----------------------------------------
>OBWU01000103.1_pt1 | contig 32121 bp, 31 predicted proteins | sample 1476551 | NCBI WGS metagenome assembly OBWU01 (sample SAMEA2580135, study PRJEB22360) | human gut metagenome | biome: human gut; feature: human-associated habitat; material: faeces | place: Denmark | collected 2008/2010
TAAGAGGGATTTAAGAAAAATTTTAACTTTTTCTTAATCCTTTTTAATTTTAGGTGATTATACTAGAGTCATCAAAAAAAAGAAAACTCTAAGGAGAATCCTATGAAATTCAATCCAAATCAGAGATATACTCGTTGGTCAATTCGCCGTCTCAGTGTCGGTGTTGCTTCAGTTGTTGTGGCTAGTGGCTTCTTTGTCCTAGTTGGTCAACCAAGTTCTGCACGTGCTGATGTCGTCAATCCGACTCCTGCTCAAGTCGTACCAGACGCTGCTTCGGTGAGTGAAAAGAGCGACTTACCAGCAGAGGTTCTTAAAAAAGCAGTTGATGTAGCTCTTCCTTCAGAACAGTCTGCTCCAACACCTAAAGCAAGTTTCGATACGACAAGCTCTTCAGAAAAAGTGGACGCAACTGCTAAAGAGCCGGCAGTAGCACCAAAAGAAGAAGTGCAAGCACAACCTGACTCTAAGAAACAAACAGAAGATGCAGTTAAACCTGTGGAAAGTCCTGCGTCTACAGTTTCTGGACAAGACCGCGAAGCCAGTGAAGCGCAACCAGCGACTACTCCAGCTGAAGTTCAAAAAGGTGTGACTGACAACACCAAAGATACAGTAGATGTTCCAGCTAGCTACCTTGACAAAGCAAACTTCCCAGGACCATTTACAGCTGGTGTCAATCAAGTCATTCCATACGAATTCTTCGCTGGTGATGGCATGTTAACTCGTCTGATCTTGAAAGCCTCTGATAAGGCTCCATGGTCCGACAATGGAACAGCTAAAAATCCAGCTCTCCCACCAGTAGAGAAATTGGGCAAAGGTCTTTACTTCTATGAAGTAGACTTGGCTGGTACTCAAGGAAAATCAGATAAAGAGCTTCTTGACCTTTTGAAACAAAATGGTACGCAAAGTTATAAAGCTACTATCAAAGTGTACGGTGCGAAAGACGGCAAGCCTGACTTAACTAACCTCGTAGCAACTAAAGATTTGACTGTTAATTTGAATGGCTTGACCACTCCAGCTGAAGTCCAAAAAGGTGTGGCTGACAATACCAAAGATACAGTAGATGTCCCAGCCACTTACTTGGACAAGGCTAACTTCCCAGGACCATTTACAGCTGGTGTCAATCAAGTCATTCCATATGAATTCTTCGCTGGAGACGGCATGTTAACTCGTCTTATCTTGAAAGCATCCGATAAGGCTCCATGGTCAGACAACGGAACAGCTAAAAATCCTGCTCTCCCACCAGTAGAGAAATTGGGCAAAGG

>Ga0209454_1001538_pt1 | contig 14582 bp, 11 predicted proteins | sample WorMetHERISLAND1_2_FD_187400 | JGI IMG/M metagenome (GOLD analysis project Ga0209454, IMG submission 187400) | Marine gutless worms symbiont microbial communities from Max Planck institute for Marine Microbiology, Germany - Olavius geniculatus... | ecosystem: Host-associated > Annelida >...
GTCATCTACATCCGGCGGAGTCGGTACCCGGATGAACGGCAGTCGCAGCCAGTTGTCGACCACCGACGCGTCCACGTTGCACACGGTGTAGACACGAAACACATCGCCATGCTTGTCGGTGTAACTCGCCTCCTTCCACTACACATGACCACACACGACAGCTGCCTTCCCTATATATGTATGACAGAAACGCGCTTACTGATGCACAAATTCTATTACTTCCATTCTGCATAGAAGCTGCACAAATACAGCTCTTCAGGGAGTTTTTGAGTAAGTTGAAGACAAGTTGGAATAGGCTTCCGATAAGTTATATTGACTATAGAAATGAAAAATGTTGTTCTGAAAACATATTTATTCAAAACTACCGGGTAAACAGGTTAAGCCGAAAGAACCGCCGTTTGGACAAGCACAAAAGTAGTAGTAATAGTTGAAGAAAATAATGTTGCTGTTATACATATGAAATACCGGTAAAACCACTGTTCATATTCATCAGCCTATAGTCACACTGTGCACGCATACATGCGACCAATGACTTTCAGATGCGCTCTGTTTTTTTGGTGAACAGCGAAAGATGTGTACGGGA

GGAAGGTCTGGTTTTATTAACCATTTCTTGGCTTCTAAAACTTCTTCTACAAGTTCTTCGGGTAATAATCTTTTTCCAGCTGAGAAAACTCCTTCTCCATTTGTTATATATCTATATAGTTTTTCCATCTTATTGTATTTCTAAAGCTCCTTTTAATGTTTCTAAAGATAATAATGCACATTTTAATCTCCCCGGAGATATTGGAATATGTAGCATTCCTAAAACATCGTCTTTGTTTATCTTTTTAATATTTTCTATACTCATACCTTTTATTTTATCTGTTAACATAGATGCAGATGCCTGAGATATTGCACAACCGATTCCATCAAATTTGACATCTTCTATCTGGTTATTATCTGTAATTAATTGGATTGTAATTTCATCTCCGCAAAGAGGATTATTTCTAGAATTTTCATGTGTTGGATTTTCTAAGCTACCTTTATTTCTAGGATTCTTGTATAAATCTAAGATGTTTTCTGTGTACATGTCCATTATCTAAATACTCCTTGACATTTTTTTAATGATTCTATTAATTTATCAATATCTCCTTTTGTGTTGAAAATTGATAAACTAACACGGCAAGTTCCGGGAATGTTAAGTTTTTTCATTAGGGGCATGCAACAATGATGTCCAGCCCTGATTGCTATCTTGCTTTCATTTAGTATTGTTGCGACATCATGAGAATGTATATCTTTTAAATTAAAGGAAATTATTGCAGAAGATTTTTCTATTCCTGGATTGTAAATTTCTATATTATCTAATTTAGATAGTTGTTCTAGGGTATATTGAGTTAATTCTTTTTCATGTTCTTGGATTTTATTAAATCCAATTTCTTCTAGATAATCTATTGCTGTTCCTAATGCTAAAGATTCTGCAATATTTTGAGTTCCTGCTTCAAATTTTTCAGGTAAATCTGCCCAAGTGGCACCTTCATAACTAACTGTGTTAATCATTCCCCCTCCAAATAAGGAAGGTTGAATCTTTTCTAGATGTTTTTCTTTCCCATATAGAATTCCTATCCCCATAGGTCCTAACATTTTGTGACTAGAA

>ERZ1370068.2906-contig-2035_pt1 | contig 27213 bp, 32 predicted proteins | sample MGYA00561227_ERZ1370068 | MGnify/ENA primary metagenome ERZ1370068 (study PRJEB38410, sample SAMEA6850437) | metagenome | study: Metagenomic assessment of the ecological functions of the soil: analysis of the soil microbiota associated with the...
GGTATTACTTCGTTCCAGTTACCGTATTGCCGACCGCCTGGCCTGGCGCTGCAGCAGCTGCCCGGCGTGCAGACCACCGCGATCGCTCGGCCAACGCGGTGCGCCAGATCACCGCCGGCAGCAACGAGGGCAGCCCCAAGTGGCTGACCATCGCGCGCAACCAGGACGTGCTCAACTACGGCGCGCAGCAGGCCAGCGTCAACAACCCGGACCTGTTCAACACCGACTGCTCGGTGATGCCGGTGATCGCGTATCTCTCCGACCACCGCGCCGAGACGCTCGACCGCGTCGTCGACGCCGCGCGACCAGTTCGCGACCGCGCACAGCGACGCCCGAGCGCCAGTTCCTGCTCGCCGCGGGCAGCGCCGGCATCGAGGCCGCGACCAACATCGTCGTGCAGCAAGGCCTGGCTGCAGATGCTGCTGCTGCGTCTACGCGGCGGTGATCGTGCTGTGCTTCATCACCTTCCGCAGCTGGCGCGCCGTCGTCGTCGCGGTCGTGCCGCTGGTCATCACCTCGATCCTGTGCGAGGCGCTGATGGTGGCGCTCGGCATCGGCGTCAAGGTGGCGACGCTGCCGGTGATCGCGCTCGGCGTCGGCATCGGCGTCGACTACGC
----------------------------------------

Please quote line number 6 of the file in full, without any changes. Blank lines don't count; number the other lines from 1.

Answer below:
>ERZ1370068.2906-contig-2035_pt1 | contig 27213 bp, 32 predicted proteins | sample MGYA00561227_ERZ1370068 | MGnify/ENA primary metagenome ERZ1370068 (study PRJEB38410, sample SAMEA6850437) | metagenome | study: Metagenomic assessment of the ecological functions of the soil: analysis of the soil microbiota associated with the...